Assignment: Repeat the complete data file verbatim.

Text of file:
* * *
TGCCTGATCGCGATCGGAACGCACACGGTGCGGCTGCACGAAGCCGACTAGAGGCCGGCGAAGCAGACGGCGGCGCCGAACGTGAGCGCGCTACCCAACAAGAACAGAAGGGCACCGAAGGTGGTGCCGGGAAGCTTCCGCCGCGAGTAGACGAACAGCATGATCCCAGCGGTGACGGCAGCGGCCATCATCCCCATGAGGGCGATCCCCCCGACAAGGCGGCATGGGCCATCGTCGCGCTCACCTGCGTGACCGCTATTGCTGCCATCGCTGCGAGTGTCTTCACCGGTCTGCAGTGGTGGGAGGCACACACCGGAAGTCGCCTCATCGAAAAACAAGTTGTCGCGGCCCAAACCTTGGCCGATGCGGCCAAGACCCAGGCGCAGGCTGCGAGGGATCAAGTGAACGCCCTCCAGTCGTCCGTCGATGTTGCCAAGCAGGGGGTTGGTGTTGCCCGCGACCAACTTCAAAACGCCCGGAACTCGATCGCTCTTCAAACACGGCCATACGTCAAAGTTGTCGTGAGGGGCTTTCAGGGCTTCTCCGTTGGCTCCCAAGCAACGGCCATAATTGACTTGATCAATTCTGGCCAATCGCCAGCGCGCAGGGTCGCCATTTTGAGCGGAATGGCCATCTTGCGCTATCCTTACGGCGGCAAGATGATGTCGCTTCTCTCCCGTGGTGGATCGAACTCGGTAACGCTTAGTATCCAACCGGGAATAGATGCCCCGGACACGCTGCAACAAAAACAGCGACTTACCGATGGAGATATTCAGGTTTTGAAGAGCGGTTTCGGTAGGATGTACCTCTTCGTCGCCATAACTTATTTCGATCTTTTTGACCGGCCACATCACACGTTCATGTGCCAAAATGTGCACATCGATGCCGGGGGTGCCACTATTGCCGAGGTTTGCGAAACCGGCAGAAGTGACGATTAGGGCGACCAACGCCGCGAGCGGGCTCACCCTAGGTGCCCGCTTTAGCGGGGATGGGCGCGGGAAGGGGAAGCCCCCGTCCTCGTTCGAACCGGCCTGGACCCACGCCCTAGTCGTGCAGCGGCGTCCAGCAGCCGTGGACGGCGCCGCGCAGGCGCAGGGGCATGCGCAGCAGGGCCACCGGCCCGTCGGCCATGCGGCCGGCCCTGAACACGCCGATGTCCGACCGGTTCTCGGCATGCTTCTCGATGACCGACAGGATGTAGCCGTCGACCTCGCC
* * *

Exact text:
TGCCTGATCGCGATCGGAACGCACACGGTGCGGCTGCACGAAGCCGACTAGAGGCCGGCGAAGCAGACGGCGGCGCCGAACGTGAGCGCGCTACCCAACAAGAACAGAAGGGCACCGAAGGTGGTGCCGGGAAGCTTCCGCCGCGAGTAGACGAACAGCATGATCCCAGCGGTGACGGCAGCGGCCATCATCCCCATGAGGGCGATCCCCCCGACAAGGCGGCATGGGCCATCGTCGCGCTCACCTGCGTGACCGCTATTGCTGCCATCGCTGCGAGTGTCTTCACCGGTCTGCAGTGGTGGGAGGCACACACCGGAAGTCGCCTCATCGAAAAACAAGTTGTCGCGGCCCAAACCTTGGCCGATGCGGCCAAGACCCAGGCGCAGGCTGCGAGGGATCAAGTGAACGCCCTCCAGTCGTCCGTCGATGTTGCCAAGCAGGGGGTTGGTGTTGCCCGCGACCAACTTCAAAACGCCCGGAACTCGATCGCTCTTCAAACACGGCCATACGTCAAAGTTGTCGTGAGGGGCTTTCAGGGCTTCTCCGTTGGCTCCCAAGCAACGGCCATAATTGACTTGATCAATTCTGGCCAATCGCCAGCGCGCAGGGTCGCCATTTTGAGCGGAATGGCCATCTTGCGCTATCCTTACGGCGGCAAGATGATGTCGCTTCTCTCCCGTGGTGGATCGAACTCGGTAACGCTTAGTATCCAACCGGGAATAGATGCCCCGGACACGCTGCAACAAAAACAGCGACTTACCGATGGAGATATTCAGGTTTTGAAGAGCGGTTTCGGTAGGATGTACCTCTTCGTCGCCATAACTTATTTCGATCTTTTTGACCGGCCACATCACACGTTCATGTGCCAAAATGTGCACATCGATGCCGGGGGTGCCACTATTGCCGAGGTTTGCGAAACCGGCAGAAGTGACGATTAGGGCGACCAACGCCGCGAGCGGGCTCACCCTAGGTGCCCGCTTTAGCGGGGATGGGCGCGGGAAGGGGAAGCCCCCGTCCTCGTTCGAACCGGCCTGGACCCACGCCCTAGTCGTGCAGCGGCGTCCAGCAGCCGTGGACGGCGCCGCGCAGGCGCAGGGGCATGCGCAGCAGGGCCACCGGCCCGTCGGCCATGCGGCCGGCCCTGAACACGCCGATGTCCGACCGGTTCTCGGCATGCTTCTCGATGACCGACAGGATGTAGCCGTCGACCTCGCC